Inclusion in Sports

When Jayden was just over two years old, he was diagnosed with Autism. Since then, our focus has been giving Jayden all the tools we can to help prepare him for life. He has had therapy across many different areas. Speech therapy, occupational therapy, behavioural counselling, and physio. Most of these sessions were one-on-one with his therapist.  So then when Jayden started school, our focus really became about social interaction. Whilst Jayden did partake in social skills groups, which was very helpful, it was very controlled. There were 4-5 therapists watching a group of 6 children, so they were usually guided on how to interact with the other children.

But what happens when you’re not in such a controlled environment, like a basketball court? When you can’t control things like who wins or loses, or how the other team responds, or the loud noises from buzzers and whistles, or whether you get told by the ref that you fouled another player. A basketball court, like most sports, is completely uncontrolled, completely outside of Jayden’s comfort zone. Which meant it would be challenging, but also an amazing environment to learn some new life skills.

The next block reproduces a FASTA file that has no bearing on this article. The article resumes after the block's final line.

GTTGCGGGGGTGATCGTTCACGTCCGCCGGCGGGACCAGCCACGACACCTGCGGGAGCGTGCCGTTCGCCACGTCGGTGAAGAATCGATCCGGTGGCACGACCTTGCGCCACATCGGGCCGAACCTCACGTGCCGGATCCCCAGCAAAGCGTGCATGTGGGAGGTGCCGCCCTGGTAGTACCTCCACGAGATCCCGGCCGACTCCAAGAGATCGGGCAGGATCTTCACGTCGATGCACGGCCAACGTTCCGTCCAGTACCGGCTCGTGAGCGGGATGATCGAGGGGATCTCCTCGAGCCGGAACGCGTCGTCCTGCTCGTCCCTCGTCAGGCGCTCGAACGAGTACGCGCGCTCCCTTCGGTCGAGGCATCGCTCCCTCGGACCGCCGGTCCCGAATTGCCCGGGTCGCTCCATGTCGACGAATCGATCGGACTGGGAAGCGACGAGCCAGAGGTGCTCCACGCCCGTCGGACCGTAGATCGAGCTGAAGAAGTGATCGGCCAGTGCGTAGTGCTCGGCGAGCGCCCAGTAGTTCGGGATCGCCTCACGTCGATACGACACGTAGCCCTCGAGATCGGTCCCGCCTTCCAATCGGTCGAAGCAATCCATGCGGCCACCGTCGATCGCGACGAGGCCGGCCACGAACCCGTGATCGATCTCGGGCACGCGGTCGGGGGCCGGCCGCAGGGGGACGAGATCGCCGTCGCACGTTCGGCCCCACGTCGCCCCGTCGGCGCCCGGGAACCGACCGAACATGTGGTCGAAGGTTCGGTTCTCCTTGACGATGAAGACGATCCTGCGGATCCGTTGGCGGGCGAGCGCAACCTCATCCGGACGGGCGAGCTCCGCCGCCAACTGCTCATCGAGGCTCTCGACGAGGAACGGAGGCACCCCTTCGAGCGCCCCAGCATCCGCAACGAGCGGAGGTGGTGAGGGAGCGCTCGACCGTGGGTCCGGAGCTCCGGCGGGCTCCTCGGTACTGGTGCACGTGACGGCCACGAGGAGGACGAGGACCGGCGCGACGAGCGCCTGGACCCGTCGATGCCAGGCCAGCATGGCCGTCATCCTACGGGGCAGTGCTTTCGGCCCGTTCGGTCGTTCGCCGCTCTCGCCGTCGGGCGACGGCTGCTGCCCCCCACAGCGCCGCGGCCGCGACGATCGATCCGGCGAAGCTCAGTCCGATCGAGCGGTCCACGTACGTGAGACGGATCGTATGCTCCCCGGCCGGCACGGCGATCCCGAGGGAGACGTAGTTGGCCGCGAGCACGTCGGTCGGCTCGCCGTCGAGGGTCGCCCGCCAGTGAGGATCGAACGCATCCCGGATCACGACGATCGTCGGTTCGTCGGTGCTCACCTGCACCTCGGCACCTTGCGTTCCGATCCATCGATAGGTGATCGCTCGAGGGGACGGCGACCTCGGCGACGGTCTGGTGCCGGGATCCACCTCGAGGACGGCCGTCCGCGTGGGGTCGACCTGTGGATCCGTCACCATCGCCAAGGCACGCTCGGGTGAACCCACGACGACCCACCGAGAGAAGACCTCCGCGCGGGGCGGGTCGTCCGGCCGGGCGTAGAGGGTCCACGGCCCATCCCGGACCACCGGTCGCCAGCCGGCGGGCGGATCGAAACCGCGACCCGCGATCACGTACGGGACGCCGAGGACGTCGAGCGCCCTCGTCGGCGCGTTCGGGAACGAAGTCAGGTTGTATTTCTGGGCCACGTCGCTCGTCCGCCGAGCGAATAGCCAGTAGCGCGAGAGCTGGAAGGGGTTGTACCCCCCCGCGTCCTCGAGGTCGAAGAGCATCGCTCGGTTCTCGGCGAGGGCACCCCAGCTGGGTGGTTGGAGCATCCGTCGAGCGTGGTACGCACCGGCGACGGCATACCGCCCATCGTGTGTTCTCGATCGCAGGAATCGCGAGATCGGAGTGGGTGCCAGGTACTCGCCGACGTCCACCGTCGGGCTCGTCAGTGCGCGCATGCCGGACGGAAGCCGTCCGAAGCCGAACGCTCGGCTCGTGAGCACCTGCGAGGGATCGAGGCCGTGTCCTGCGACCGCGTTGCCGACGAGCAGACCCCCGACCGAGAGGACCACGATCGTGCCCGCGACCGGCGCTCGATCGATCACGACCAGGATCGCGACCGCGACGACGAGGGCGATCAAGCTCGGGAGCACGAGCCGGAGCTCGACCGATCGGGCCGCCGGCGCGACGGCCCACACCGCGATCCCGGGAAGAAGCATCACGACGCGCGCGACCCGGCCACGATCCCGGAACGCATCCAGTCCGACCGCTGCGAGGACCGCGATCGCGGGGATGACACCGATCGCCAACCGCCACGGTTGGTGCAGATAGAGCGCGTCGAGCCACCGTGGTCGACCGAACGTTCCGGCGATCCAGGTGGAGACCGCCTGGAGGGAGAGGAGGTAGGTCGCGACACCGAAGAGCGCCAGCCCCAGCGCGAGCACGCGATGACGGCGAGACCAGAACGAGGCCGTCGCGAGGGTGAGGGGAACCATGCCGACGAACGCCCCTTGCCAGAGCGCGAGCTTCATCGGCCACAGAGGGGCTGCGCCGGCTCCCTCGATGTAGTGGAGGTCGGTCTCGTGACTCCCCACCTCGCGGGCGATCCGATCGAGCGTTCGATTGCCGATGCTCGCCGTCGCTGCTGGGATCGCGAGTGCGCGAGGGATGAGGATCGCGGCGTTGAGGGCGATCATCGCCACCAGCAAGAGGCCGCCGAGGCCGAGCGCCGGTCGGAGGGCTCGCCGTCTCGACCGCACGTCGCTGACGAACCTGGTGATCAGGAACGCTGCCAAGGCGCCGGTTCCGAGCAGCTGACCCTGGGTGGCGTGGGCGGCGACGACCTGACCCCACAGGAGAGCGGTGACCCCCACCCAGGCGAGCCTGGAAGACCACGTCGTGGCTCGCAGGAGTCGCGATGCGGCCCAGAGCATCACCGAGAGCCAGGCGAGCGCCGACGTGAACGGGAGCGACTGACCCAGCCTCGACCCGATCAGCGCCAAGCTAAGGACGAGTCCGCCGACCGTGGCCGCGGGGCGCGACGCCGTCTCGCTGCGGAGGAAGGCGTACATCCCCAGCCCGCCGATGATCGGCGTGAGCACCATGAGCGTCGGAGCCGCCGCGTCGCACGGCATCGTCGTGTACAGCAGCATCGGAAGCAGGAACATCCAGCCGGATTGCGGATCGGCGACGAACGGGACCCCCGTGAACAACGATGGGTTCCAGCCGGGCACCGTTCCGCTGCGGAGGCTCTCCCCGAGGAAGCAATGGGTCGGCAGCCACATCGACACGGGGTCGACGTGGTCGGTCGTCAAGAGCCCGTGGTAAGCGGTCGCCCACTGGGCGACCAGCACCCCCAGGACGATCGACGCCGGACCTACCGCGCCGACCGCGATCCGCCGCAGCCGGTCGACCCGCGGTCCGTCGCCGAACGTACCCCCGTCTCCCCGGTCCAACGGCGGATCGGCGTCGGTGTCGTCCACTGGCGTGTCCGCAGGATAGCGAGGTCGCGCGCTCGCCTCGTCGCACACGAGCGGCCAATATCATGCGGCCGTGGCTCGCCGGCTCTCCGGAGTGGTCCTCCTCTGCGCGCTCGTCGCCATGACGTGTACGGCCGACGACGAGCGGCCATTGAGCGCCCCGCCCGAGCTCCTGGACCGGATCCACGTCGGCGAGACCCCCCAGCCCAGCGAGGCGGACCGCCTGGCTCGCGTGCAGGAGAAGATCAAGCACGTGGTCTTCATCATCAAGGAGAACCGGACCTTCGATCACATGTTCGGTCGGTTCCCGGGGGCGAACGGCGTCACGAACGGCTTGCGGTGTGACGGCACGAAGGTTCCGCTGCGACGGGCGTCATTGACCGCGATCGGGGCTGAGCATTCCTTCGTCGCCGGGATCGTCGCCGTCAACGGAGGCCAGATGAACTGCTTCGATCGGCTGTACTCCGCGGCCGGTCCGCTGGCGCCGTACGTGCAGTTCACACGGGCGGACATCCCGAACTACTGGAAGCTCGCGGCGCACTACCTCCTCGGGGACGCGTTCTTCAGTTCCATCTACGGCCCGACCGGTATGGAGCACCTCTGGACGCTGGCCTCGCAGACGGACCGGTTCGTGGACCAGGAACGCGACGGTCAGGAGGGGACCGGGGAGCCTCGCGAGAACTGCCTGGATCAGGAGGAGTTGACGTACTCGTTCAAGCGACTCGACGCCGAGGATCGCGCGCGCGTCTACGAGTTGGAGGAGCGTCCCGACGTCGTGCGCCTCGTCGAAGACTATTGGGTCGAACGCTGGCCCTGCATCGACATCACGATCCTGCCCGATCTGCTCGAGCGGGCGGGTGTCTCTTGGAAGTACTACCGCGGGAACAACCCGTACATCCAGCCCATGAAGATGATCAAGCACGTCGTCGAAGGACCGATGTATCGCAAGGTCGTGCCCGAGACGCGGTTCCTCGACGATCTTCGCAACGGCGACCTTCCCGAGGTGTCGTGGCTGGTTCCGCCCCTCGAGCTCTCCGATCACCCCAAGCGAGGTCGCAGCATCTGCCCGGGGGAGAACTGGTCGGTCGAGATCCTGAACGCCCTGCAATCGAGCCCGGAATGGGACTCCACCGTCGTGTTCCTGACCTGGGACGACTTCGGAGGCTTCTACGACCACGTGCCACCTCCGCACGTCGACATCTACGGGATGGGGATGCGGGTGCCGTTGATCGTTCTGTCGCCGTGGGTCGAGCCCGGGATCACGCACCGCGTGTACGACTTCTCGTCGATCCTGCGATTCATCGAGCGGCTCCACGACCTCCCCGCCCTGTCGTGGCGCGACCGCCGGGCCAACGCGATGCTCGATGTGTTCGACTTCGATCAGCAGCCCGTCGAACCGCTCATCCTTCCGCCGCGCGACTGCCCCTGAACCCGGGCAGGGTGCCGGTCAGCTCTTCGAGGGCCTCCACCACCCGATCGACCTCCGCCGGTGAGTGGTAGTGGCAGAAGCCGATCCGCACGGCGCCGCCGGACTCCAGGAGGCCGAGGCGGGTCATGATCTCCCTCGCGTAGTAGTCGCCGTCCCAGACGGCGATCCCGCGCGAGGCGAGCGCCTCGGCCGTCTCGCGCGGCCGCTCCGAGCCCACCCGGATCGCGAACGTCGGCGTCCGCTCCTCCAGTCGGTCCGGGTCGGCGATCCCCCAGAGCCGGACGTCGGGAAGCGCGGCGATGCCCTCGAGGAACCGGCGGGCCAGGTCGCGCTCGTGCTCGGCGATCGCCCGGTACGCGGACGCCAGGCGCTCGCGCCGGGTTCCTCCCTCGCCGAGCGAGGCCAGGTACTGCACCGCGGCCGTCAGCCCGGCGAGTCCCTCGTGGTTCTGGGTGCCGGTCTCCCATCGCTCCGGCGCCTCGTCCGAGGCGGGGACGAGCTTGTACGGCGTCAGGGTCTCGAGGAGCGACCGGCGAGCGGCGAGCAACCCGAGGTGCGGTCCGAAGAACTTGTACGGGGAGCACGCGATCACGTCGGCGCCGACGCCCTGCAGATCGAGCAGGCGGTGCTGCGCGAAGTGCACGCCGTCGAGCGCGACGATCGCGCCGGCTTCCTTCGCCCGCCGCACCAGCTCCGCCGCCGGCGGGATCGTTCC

As a teenager I loved basketball. I played at a local club for several years and still to this day I am friends with many of teammates (which is a long friendship given my age!).  So, sport has always been a high priority for me. My two girls play netball which they absolutely love. Netball was completely foreign to me, but they loved it and loved their team, so everyone was happy.

When Jayden was about 5 and a half, he joined Shindo Karate. This was something my husband, Fred, felt very strongly about. Karate taught discipline, focus, strength, and fitness which were all very important skills. But for me, it was still a solo activity, and I believed a team sport would be beneficial. So, I thought, hey why not give basketball a go? I’ll be very honest, when Jayden was 6 years old, he didn’t know much about basketball and probably couldn’t have cared much about it either, so it was definitely me doing the encouraging (maybe to relive my own love for the sport!).